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As most rapids have 3 connectors, are you not just better off moving to the type 2 once it cuts off? Obviously the car will only take 7kwh but that would be all temhe rapid would give at that speed?
I'm assuming you can use a 22kwh or 43 kWh point though on an Ioniq?
 

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As most rapids have 3 connectors, are you not just better off moving to the type 2 once it cuts off? Obviously the car will only take 7kwh but that would be all temhe rapid would give at that speed?
I'm assuming you can use a 22kwh or 43 kWh point though on an Ioniq?
yes we can use 22 and 43kwh chargers, but car will restrict to 7kwh
 

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Discussion Starter #12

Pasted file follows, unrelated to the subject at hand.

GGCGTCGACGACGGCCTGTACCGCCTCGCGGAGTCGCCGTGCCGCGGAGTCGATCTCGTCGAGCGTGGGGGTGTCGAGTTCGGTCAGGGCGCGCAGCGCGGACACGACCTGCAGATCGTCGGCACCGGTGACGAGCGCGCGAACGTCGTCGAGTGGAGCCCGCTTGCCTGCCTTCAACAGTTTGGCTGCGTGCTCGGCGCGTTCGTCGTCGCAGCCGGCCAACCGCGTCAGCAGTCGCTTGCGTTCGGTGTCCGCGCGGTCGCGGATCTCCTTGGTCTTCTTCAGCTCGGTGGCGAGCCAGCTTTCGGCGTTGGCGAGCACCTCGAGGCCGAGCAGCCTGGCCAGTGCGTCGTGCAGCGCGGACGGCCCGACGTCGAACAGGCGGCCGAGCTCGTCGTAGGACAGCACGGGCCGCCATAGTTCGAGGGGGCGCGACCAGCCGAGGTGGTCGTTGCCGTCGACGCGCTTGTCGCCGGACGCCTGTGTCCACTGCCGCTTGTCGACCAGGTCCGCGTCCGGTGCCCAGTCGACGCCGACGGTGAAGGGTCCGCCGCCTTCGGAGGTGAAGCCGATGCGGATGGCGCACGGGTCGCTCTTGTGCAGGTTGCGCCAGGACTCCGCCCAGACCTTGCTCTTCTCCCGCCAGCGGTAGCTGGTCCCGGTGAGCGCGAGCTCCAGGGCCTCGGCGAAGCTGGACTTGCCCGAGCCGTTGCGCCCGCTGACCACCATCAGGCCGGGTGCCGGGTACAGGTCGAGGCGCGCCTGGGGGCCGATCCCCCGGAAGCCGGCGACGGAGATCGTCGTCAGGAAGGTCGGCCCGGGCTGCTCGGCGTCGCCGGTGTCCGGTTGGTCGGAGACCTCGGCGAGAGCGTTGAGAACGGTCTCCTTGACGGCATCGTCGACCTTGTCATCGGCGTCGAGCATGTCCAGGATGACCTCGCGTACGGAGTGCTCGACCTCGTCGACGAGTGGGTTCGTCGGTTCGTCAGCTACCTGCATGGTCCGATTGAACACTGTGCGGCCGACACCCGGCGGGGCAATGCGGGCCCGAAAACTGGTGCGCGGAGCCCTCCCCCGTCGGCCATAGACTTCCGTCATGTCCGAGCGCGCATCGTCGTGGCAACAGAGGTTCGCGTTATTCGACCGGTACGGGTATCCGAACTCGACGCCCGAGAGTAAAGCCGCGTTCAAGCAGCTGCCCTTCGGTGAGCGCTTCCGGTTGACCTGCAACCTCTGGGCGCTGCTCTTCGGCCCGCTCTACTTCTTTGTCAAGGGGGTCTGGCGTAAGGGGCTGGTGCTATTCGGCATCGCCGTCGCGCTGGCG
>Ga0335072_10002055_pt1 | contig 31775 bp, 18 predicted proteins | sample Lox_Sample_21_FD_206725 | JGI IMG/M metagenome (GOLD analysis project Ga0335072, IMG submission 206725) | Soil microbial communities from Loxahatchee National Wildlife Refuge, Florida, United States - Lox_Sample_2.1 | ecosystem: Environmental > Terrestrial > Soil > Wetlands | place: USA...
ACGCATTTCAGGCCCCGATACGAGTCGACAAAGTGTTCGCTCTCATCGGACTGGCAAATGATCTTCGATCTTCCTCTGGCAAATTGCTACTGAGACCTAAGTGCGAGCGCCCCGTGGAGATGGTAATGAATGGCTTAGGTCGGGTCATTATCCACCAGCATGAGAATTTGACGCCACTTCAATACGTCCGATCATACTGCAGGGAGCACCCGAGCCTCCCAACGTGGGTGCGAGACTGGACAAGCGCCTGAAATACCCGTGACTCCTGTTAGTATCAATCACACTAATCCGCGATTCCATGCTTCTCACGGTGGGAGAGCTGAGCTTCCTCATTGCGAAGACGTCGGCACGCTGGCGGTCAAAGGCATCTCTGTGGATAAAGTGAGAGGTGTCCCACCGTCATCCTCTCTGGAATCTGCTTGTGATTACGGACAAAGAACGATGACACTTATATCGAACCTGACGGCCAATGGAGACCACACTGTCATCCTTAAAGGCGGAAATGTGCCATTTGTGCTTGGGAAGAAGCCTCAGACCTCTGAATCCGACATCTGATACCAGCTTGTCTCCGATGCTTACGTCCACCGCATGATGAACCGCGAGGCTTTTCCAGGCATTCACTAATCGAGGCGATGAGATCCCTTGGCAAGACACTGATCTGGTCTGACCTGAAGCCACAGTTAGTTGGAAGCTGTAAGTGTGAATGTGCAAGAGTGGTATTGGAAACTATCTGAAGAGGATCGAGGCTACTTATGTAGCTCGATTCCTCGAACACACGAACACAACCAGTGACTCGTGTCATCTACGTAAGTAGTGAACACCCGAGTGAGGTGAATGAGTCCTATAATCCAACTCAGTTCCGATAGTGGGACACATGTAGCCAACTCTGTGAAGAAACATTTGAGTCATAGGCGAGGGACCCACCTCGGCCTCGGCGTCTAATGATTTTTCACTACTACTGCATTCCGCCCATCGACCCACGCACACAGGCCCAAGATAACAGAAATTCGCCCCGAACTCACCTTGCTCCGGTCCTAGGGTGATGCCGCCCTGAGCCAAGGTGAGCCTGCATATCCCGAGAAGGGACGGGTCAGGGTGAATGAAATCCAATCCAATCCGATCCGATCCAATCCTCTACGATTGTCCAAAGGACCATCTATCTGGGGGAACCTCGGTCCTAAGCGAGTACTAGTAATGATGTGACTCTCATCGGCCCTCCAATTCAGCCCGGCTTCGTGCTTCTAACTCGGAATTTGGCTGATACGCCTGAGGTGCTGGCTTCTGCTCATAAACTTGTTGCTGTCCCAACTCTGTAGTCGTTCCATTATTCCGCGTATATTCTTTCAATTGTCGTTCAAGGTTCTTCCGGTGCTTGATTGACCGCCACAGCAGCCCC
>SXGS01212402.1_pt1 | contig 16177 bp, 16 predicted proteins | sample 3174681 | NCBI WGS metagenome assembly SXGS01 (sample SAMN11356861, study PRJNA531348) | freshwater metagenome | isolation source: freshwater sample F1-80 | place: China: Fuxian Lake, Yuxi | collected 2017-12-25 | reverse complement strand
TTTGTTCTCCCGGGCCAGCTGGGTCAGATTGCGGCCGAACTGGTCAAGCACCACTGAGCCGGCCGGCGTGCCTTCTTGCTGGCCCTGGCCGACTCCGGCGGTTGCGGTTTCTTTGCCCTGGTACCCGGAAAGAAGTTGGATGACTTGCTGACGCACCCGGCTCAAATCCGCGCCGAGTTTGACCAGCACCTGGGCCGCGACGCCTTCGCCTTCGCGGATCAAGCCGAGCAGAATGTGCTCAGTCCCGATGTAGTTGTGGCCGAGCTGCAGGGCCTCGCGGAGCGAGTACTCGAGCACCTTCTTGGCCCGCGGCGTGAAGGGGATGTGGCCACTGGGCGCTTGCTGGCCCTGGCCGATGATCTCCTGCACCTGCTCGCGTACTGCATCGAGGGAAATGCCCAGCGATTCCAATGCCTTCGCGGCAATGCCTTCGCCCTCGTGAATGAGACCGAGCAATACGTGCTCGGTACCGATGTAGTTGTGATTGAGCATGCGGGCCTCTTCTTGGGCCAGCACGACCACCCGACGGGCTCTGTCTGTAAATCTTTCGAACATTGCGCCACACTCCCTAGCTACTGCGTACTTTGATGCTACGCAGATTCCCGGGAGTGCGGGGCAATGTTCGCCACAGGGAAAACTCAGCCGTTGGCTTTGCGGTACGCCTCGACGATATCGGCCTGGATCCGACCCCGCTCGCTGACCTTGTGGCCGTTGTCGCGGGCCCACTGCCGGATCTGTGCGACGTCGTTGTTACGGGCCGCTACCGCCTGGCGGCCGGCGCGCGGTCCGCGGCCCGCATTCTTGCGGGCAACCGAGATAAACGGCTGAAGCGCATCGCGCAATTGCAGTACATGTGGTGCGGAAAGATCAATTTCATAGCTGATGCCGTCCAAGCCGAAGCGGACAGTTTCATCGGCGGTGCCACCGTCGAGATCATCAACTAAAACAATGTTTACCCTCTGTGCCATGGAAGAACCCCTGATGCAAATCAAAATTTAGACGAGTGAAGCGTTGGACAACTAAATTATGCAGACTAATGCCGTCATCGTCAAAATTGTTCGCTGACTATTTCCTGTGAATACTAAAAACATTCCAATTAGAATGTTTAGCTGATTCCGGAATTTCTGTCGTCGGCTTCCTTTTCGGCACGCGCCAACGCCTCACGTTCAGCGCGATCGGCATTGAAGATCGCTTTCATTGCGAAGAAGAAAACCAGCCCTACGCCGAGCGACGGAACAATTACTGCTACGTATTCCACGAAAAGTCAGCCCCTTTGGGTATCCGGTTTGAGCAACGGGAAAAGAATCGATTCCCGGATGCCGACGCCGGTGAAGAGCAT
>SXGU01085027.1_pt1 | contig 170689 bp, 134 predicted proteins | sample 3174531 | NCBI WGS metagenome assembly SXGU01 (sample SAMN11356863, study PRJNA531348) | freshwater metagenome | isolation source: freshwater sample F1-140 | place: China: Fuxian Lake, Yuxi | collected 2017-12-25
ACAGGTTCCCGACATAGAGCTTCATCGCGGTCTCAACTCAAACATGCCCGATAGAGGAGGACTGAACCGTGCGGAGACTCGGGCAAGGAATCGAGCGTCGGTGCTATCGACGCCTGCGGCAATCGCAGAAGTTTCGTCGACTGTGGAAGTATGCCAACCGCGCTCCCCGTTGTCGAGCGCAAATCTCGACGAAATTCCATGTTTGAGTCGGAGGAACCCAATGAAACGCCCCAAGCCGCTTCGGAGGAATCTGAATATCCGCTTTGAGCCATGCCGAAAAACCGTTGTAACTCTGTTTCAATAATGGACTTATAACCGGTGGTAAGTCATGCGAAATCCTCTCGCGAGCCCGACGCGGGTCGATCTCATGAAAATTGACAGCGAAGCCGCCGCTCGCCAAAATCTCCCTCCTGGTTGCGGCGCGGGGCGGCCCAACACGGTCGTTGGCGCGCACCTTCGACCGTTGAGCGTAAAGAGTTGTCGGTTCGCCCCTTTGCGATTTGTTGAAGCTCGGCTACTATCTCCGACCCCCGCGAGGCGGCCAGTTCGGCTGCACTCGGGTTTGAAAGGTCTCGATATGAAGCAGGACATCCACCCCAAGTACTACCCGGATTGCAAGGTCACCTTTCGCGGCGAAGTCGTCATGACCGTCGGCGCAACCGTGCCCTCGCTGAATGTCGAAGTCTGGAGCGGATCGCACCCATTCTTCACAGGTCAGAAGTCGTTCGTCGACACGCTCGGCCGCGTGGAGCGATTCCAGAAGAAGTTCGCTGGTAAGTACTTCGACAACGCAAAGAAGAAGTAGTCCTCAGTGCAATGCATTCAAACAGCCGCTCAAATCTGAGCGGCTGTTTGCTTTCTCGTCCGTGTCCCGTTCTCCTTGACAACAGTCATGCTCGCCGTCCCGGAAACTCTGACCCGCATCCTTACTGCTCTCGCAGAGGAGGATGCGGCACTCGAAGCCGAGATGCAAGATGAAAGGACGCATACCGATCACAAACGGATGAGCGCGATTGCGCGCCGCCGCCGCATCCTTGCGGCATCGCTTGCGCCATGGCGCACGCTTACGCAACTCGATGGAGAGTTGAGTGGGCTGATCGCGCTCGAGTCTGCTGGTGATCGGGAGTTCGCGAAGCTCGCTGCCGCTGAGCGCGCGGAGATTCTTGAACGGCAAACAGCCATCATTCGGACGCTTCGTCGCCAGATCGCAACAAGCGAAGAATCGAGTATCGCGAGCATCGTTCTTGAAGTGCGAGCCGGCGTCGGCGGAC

Answering my own question, Polar allow a 100% rapid charge, used them a couple of times over the weekend, didn't seem to reduce charge speed much between 80 and 100% either which was good.
 

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That’s very strange as it’s not the supplier that tells the car it has a max 93/94% fill rate on the Rapid, it’s the cars BMS.

at least you’ve got your 100% though. ??
 

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For the first time today, I had my 38 plugged in to a Polar rapid unit for a bit over an hour (because we were having lunch in the adjacent pub, and there were no other comers, so I left it) and it went from 50% SOC to 100% SOC with no issues (beyond reducing charge speed, which is to be expected). I have it set to target 100% (which is as delivered, and I havent been bothered to alter it) and it did so.